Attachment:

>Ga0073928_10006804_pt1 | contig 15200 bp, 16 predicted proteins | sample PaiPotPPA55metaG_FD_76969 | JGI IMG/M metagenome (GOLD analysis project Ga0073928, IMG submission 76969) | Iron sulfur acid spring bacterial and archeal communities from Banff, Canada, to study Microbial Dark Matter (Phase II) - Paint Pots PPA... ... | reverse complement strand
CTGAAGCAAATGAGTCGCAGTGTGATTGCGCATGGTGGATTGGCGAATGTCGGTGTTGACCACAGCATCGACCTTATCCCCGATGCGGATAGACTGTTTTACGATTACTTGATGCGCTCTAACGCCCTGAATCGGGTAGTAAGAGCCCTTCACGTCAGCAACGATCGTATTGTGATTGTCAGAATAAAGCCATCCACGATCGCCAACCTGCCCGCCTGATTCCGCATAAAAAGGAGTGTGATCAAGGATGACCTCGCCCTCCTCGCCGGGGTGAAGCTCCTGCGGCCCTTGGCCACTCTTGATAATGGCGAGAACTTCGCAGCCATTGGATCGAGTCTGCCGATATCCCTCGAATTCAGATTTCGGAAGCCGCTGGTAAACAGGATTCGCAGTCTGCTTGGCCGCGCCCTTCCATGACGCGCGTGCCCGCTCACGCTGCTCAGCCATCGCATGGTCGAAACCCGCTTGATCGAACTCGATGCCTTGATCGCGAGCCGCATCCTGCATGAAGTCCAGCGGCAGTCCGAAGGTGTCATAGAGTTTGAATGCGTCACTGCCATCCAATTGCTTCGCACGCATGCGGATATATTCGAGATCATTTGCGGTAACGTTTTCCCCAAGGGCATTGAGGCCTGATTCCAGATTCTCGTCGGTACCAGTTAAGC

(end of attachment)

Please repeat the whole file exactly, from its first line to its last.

>Ga0073928_10006804_pt1 | contig 15200 bp, 16 predicted proteins | sample PaiPotPPA55metaG_FD_76969 | JGI IMG/M metagenome (GOLD analysis project Ga0073928, IMG submission 76969) | Iron sulfur acid spring bacterial and archeal communities from Banff, Canada, to study Microbial Dark Matter (Phase II) - Paint Pots PPA... ... | reverse complement strand
CTGAAGCAAATGAGTCGCAGTGTGATTGCGCATGGTGGATTGGCGAATGTCGGTGTTGACCACAGCATCGACCTTATCCCCGATGCGGATAGACTGTTTTACGATTACTTGATGCGCTCTAACGCCCTGAATCGGGTAGTAAGAGCCCTTCACGTCAGCAACGATCGTATTGTGATTGTCAGAATAAAGCCATCCACGATCGCCAACCTGCCCGCCTGATTCCGCATAAAAAGGAGTGTGATCAAGGATGACCTCGCCCTCCTCGCCGGGGTGAAGCTCCTGCGGCCCTTGGCCACTCTTGATAATGGCGAGAACTTCGCAGCCATTGGATCGAGTCTGCCGATATCCCTCGAATTCAGATTTCGGAAGCCGCTGGTAAACAGGATTCGCAGTCTGCTTGGCCGCGCCCTTCCATGACGCGCGTGCCCGCTCACGCTGCTCAGCCATCGCATGGTCGAAACCCGCTTGATCGAACTCGATGCCTTGATCGCGAGCCGCATCCTGCATGAAGTCCAGCGGCAGTCCGAAGGTGTCATAGAGTTTGAATGCGTCACTGCCATCCAATTGCTTCGCACGCATGCGGATATATTCGAGATCATTTGCGGTAACGTTTTCCCCAAGGGCATTGAGGCCTGATTCCAGATTCTCGTCGGTACCAGTTAAGC